Heritage Story. A Tale of Passage
Passage: "The action or process of moving through or past somewhere on the way from one place to another"
100 years ago, my paternal grandfather left his birthplace, Aden, as an accompanied minor. He was eleven years old. The son of two immigrants, a Somali father and Ethiopian-Italian mother, who had both been raised as orphans in Seera, then known as Crater. At that point in time, most of his family had lived through the First World War and epidemic outbreaks. All but one little sister had survived the "Spanish" flu.
In the aftermath of these fateful events, his father, our great-grandfather, wanted to place his hard-earned salary in the future by investing in the education of his children. He wished to provide and ensure opportunities for his offspring. He made the decision to send his oldest children, all those who had reached school age, to the most prestigious schools that he could afford. Both were located in Agra. This was a radical resolution in more ways than one. For a man of his time, with a limited budget, it is quite remarkable that he did not distinguish between his sons and his daughters. Despite push-back from his peers and the fact that the cost for boarding and tuition was higher for girls than for boys.
It was November 1920. The traveling Salole children said goodbye to their mother and youngest brothers at their home. They were accompanied to the port by their father. This first stretch of the journey was made by taxi. According to our grandfather's unpublished memoirs, it was evening when they boarded the SS Innsbruck, an Italian liner of the Lloyd Triestino Company (depicted in the image from italianliners. com above). He describes his excitement for the massive machine and the journey ahead, and underlines that he did not understand the gravity of the situation. With him were four of his seven living siblings; an older sister, an older brother, a younger brother and a younger sister. Ages 8-14. Also traveling with them was their guardian for the voyage, a teacher who was changing posts from the school where they had been pupils.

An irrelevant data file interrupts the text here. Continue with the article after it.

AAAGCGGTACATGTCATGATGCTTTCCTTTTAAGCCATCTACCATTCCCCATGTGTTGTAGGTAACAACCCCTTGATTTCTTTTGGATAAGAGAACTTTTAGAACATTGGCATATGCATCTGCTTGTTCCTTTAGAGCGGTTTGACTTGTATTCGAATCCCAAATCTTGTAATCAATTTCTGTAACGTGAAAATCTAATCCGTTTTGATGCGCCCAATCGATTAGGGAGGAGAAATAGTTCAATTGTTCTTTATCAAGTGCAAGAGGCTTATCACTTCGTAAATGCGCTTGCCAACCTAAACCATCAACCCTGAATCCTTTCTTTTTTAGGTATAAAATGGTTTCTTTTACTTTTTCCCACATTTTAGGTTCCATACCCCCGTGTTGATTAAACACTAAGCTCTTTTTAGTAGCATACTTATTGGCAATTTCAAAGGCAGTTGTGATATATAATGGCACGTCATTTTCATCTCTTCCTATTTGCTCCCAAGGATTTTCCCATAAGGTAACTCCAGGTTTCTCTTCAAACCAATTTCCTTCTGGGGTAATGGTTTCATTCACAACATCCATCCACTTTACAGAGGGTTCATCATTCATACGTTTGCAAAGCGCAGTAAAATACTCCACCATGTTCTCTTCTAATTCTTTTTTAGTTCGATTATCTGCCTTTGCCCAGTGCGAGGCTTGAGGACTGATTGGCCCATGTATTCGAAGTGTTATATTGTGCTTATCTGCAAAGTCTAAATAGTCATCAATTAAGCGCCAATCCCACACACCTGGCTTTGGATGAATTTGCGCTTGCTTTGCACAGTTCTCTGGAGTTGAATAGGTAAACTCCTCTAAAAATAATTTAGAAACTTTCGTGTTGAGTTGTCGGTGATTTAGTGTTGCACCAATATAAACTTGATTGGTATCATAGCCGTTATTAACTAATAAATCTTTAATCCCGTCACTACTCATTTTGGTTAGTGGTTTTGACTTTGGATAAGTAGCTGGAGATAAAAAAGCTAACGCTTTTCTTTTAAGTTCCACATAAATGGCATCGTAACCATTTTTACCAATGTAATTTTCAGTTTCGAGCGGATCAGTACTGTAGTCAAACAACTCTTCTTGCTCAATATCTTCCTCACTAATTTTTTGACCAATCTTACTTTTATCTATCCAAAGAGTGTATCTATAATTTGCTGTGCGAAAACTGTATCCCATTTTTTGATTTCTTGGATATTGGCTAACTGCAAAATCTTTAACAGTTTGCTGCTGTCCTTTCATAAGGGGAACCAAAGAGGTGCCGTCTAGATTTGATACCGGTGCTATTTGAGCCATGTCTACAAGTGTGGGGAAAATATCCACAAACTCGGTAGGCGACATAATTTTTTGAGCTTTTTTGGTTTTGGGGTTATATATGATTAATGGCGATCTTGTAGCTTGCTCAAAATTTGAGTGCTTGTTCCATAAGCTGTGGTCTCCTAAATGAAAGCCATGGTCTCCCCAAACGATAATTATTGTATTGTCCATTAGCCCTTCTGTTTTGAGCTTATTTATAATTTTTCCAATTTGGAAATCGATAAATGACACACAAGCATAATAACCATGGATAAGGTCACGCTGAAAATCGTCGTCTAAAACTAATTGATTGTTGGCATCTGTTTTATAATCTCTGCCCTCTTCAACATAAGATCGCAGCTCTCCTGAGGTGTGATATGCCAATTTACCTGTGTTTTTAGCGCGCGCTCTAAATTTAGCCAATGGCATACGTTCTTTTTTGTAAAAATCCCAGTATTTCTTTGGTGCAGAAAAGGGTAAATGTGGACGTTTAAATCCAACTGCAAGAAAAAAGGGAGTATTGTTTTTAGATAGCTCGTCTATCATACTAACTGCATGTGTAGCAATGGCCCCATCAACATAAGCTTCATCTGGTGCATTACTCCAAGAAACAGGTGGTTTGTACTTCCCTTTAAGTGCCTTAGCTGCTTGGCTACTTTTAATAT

Their father escorted them onboard the ship and waited with them until she was ready to set sail in the early morning hours, “steeling his heart” in order to separate from his children. As the ship left Aden, the children watched the shape of their father grow smaller, then disappear into the distance. They saw the only home they had ever known recede. Ahead, somewhere beyond the vast sea, waited their new homeland and their new life. In India.
The voyage to Mumbai, at that time still named Bombay, took four to seven days. The children did not have a cabin, they were deck passengers. Grandfather recalled: “the only protection against the elements was a roof of canvas”. On the second night came the storm, “rocking the liner like a small sailing boat. The ocean waves crashing over the sides.” Fear of water or not, motion sick or homesick, they had to weather the storm.
When the group finally set foot in Mumbai, their senses were overwhelmed. The city was the “gateway to India”. In his writings, our grandfather describes it as “large, with high apartment buildings, gardens and green parks.” So different from the houses with flat roofs, the scorched earth and volcanic landscape they were used to seeing in Aden. So strange to be surrounded by this flush new greenery and bright flowers, to hear the new cacophony of languages and birds, to smell new spices in the air. Here, there were cows and not camels in the streets.